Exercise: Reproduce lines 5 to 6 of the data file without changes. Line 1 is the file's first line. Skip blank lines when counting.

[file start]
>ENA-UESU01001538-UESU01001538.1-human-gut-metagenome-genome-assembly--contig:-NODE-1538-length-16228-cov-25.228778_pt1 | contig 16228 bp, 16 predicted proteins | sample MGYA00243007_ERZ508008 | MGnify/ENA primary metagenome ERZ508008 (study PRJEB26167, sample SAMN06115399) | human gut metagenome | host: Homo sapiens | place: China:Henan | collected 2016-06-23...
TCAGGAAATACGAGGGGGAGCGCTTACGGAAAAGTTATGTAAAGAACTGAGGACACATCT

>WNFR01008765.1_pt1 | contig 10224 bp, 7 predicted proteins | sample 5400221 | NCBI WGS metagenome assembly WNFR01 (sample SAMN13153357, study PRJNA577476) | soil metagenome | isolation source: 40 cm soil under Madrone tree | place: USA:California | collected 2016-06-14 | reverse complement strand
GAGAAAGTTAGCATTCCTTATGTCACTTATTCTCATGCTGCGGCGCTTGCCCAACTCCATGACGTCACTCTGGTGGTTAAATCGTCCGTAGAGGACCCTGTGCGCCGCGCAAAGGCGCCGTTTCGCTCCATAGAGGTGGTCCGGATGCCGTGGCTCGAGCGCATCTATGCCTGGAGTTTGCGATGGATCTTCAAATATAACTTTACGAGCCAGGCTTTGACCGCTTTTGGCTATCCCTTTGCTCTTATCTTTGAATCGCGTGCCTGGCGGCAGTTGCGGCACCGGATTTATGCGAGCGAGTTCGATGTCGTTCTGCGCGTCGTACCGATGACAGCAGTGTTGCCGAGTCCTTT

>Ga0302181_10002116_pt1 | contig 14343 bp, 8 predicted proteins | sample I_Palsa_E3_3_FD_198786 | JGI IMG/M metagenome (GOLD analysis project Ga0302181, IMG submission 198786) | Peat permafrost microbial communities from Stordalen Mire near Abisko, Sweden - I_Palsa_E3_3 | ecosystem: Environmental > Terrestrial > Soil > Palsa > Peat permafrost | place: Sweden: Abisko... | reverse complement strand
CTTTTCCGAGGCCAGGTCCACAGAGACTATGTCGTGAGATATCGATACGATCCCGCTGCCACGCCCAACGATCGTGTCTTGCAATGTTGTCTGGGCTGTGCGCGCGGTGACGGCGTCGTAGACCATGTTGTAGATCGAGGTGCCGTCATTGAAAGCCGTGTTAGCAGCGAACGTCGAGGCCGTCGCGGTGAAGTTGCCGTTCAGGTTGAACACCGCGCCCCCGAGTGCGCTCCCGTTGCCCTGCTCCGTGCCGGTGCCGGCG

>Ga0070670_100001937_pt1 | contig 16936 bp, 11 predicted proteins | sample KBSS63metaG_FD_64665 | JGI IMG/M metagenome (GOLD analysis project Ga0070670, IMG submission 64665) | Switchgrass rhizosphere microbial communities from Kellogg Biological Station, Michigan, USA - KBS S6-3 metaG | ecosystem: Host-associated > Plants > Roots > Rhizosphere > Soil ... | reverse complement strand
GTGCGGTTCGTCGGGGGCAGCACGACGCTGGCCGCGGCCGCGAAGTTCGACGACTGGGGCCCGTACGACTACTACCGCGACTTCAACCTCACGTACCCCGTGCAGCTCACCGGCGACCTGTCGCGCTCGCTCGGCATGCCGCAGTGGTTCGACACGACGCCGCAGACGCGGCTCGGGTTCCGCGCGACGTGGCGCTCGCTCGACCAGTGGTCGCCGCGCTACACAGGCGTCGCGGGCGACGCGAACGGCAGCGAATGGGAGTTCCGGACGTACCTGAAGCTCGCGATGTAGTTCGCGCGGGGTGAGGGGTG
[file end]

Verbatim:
>Ga0302181_10002116_pt1 | contig 14343 bp, 8 predicted proteins | sample I_Palsa_E3_3_FD_198786 | JGI IMG/M metagenome (GOLD analysis project Ga0302181, IMG submission 198786) | Peat permafrost microbial communities from Stordalen Mire near Abisko, Sweden - I_Palsa_E3_3 | ecosystem: Environmental > Terrestrial > Soil > Palsa > Peat permafrost | place: Sweden: Abisko... | reverse complement strand
CTTTTCCGAGGCCAGGTCCACAGAGACTATGTCGTGAGATATCGATACGATCCCGCTGCCACGCCCAACGATCGTGTCTTGCAATGTTGTCTGGGCTGTGCGCGCGGTGACGGCGTCGTAGACCATGTTGTAGATCGAGGTGCCGTCATTGAAAGCCGTGTTAGCAGCGAACGTCGAGGCCGTCGCGGTGAAGTTGCCGTTCAGGTTGAACACCGCGCCCCCGAGTGCGCTCCCGTTGCCCTGCTCCGTGCCGGTGCCGGCG